availability is improved. This can also be contributed to the

fact that increasing the number subcarriers also increases the

potential gain from the spectral diversity. We ﬁnd that more

subcarriers are needed to achieve the same availability with

more UEs. In order to achieve a minimum availability of 6

nines, we need at least 15 subcarriers per BS for 15 random

11

2 3 4 5 6 7 8 9 10 11 12 13 14 15 16 17 18 19 20

0

0.1

0.2

0.3

0.4

0.5

0.6

0.7

0.8

0.9

1

N

Availability

Non−Optimized

TSOA

JTOA

Optimal

(a)

2 3 4 5 6 7 8 9 10 11 12 13 14 15 16 17 18 19 20

0

1

2

3

4

5

6

7

8

9

10

11

12

13

14

15

N

Number Of Nine(s)

Non−Optimized

TSOA

JTOA

Optimal

(b)

Fig. 5: Performance comparison with different number of UEs, (a) actual availability, (b) number of nines.

2 3 4 5 6 7 8 9 10 11 12 13 14 15 16 17 18 19 20

0

0.1

0.2

0.3

0.4

0.5

0.6

0.7

0.8

0.9

1

M

Availability

N=5

N=10

N=15

N=20

(a)

2 3 4 5 6 7 8 9 10 11 12 13 14 15 16 17 18 19 20

0

1

2

3

4

5

6

7

8

9

10

11

12

13

14

15

M

Number Of Nine(s)

N=5

N=10

N=15

N=20

(b)

Fig. 6: Availability with different number of subcarriers, (a) actual availability, (b) number of nines

123456789

2

3

4

5

6

7

8

9

10

11

12

13

14

15

16

17

Number of Pico(s)

Number Of Nine(s)

N=5

N=10

N=15

N=20

Fig. 7: Availability with different number of Pico BSs

deployed UEs.

Fig. 7 plots the availability versus the number of Pico BSs

with M= 20. We can see that the availability increases with

increasing the number of Pico BSs. This is because increasing

the number of Pico BSs increases the number of paths can

be connected for each UE, and decreases the co-channel

interference in the same subcarrier. However, we observe that

availability can not be further increased when the number

of Pico BSs is larger than 8. This indicates that increasing

the number of Pico BSs can not constantly increase the UE

availability.

Fig. 8 plots the availability versus the BS allocated power

ratio ρwith M= 20, 9 Pico BSs and 1 Marco BS, where ρis

the maximum BS allocated power divided by the maximum BS

transmit power. It is shown that the availability increases with

increasing ρ. For the number of UEs is small N=5, 10, or 15,

6 nines availability can be achieved with very low allocated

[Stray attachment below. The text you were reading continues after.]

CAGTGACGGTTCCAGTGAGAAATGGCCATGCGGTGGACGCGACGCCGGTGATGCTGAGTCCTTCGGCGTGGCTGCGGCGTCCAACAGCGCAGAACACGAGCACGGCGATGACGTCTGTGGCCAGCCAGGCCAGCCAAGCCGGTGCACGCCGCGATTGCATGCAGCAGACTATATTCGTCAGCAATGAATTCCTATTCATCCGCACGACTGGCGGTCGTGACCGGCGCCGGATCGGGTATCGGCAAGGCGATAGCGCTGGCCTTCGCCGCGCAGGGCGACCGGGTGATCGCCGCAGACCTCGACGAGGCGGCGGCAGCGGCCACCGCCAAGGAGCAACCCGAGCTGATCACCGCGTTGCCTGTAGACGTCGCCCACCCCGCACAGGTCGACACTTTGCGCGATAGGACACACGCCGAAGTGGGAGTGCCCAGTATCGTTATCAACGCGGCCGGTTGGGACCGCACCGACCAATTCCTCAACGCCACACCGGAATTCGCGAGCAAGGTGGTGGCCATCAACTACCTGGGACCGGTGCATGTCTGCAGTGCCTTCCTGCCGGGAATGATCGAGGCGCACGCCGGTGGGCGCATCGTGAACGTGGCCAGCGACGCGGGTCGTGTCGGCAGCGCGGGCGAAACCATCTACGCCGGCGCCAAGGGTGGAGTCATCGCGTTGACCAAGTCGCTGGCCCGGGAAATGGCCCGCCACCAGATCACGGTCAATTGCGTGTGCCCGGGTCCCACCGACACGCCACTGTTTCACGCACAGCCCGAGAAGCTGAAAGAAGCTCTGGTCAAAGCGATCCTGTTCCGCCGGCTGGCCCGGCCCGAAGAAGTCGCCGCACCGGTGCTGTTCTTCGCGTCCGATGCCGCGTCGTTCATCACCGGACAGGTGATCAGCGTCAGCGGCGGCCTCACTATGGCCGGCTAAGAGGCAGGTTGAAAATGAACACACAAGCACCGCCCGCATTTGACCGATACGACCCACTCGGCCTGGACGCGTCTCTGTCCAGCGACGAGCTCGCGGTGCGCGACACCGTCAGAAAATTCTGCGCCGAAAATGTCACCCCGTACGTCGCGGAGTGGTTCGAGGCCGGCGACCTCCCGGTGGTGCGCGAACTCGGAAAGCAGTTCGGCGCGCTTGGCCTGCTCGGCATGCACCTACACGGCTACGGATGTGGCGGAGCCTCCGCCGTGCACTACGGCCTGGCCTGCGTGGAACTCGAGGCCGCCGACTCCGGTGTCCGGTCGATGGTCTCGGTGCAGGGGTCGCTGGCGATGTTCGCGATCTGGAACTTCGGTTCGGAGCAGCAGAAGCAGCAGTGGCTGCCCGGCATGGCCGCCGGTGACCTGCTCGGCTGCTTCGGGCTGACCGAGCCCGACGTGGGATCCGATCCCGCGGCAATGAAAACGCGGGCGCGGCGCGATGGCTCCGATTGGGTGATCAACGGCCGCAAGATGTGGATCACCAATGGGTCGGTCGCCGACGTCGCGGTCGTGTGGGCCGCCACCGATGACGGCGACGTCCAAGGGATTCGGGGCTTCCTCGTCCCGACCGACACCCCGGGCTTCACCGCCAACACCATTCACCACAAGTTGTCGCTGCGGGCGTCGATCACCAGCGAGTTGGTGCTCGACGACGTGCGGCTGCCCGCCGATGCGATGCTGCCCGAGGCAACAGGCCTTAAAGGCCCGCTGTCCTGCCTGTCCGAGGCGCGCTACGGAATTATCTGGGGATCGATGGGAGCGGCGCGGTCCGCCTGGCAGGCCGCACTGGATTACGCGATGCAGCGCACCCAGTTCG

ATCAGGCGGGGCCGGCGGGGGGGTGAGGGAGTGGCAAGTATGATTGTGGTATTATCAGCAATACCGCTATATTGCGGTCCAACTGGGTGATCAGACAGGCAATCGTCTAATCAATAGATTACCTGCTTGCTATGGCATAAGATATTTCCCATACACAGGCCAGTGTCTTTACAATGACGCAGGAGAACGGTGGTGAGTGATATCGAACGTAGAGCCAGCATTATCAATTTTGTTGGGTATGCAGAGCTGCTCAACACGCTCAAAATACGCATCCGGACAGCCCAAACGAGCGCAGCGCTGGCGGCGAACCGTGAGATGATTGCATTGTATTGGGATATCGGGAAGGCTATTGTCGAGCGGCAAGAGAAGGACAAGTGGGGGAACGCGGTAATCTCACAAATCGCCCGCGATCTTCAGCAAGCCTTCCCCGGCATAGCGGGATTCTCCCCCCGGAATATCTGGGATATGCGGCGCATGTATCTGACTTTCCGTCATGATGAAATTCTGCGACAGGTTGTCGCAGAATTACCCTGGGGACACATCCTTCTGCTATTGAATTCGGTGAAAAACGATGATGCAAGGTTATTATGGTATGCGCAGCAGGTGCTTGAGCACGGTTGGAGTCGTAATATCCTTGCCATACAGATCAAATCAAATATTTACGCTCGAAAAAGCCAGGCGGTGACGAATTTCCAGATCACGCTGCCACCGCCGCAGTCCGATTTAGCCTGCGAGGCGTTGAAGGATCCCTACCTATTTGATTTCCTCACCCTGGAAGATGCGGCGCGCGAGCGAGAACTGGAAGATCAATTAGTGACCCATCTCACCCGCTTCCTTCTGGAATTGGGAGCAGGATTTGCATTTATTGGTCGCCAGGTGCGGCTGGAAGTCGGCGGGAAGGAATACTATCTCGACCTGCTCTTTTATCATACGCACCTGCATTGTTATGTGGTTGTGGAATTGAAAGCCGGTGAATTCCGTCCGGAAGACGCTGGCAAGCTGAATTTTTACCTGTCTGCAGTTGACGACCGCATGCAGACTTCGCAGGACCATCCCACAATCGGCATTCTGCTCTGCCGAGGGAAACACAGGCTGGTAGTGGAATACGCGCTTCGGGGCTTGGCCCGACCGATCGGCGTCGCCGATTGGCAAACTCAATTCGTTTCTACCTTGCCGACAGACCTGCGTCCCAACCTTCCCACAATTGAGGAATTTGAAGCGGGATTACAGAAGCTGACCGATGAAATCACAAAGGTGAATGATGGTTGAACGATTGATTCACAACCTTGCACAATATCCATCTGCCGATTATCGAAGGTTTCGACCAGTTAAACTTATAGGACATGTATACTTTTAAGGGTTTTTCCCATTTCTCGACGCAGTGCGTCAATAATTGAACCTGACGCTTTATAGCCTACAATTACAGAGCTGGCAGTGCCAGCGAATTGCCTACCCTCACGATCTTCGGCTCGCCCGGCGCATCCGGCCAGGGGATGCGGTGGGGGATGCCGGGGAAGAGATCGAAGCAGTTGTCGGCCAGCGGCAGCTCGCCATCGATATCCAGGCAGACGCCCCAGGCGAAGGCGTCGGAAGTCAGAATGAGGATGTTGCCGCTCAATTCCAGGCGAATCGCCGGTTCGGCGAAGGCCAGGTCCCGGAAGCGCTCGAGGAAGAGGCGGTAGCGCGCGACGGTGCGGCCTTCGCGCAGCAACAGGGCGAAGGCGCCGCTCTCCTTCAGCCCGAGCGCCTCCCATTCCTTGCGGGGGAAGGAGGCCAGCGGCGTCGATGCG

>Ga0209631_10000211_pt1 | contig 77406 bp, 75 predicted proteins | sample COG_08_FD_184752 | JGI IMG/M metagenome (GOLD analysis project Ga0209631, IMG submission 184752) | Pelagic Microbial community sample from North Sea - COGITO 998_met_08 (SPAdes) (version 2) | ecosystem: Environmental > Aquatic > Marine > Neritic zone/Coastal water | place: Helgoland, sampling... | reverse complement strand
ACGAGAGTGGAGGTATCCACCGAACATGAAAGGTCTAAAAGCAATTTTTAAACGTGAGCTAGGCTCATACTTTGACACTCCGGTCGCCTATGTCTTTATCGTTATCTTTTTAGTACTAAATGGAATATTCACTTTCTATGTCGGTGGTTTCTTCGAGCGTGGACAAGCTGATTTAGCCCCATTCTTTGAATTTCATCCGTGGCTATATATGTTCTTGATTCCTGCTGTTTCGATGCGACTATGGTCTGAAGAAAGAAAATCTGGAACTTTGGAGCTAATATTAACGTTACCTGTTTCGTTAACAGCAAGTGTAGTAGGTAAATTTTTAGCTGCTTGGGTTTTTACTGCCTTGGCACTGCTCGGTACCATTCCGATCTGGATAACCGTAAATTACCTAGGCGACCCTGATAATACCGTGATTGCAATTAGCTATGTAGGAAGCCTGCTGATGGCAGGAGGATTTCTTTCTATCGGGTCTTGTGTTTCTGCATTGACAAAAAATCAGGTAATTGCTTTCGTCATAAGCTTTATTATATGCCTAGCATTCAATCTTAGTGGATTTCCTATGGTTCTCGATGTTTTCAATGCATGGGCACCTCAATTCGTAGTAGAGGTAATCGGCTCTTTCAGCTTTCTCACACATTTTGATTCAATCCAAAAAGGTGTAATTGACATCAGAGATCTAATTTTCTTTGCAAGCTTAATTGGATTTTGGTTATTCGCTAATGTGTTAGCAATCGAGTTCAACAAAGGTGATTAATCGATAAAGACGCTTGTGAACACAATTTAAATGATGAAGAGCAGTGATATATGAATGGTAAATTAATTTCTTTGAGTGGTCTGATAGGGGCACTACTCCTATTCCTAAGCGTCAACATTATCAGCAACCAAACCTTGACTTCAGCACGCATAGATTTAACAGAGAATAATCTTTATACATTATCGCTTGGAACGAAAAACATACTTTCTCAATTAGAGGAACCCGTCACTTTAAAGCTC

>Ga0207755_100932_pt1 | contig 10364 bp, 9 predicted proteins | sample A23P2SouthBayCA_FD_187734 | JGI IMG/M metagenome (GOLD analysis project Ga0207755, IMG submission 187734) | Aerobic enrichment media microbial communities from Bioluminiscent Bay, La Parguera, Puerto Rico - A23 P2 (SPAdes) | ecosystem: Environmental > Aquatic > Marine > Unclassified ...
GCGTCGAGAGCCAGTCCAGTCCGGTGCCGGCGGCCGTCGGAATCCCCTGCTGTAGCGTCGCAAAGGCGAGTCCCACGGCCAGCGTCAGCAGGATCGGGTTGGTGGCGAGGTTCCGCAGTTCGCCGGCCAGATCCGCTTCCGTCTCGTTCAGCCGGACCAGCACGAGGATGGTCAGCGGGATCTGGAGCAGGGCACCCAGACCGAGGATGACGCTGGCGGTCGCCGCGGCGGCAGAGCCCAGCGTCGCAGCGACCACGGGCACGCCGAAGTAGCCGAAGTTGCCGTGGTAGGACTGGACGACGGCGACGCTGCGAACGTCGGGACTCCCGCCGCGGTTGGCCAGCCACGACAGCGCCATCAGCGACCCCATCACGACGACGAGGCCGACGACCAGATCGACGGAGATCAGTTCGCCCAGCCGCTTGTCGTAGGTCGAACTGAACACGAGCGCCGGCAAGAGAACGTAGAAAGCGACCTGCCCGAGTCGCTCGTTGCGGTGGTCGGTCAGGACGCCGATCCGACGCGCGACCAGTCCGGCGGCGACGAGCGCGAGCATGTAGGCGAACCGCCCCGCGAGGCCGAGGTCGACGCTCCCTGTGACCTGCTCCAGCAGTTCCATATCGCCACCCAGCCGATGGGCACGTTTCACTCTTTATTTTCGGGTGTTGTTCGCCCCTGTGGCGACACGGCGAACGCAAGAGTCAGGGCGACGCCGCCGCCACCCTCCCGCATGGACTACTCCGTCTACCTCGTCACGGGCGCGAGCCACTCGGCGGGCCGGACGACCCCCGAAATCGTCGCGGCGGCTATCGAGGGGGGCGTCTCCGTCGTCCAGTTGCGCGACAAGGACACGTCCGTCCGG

power ratio ρ= 1/16, whereas for large number of UEs N=

20, 6 nines availability can not be achieved even with full

power allowance ρ= 1. This indicates that increasing the BS

power allocation ratio can not always guarantee substantial

improvement in the availability of HetNets.

12

0 1/8 2/8 3/8 4/8 5/8 6/8 7/8 1

0

1

2

3

4

5

6

7

8

9

10

11

12

13

14

15

ρ

Number Of Nine(s)

N=5

N=10

N=15

N=20

Fig. 8: Availability with diferent allocated power ratio

VI. CONCLUSIONS

In this paper, we have presented the theoretical model and

optimization algorithms to achieve high availability in CoMP

and CA-enabled HetNets. We have derived a closed-form

expression for the availability of random UEs in a CoMP

and CA-enabled HetNets. We have formulated an optimization

problems to maximize the minimum availability under the BS

transmit power constraint. To solve the optimization problem,

we have proposed the TSOA, where the subcarrier assignment

and UE association solution is obtained via heuristic algorithm,

and power allocation solution is obtained via Lagrangian dual

based method. Moreover, we have proposed JTOA based on

GA to achieve the interaction between the ﬁrst step and

the second step. Numerical results show that our proposed

JTOA is effective in achieving ultra-high availability. The high

availability requirement in 5G applications, such as haptic

communications, can be achieved via multiple connectivity

with CA and CoMP. However, when the number of UEs

is small, increasing the number of Pico BSs and the power

allocation ratio can not constantly increase the UE availability.

ACK NOW LE DG ME NT S

This work is supported by the National Natural Sci-

ence Foundation of China under Grant No. 61402096,

No. 61173153 and No. 61572123; the Fundamental Re-

search Funds for the Central Universities under Grant No.

N150404006; the National Science Foundation for Distin-

guished Young Scholars of China under Grant No. 61225012

and No. 71325002; the Specialized Research Fund of the

Doctoral Program of Higher Education for the Priority De-

velopment Areas under Grant No. 20120042130003.

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Jie Jia received her PhD degree in Computer sci-

ence and technology from Northeastern University in

2009. She currently works as an associate professor

in Northeastern University, China. In 2016, she

worked as a visiting research associate in King’s

College London (KCL). She is a member of various

international societies such as the IEEE and China

Computer Federation (CCF). She has published over

100 technical papers on various aspects of wireless

networks. Her current research mainly focuses on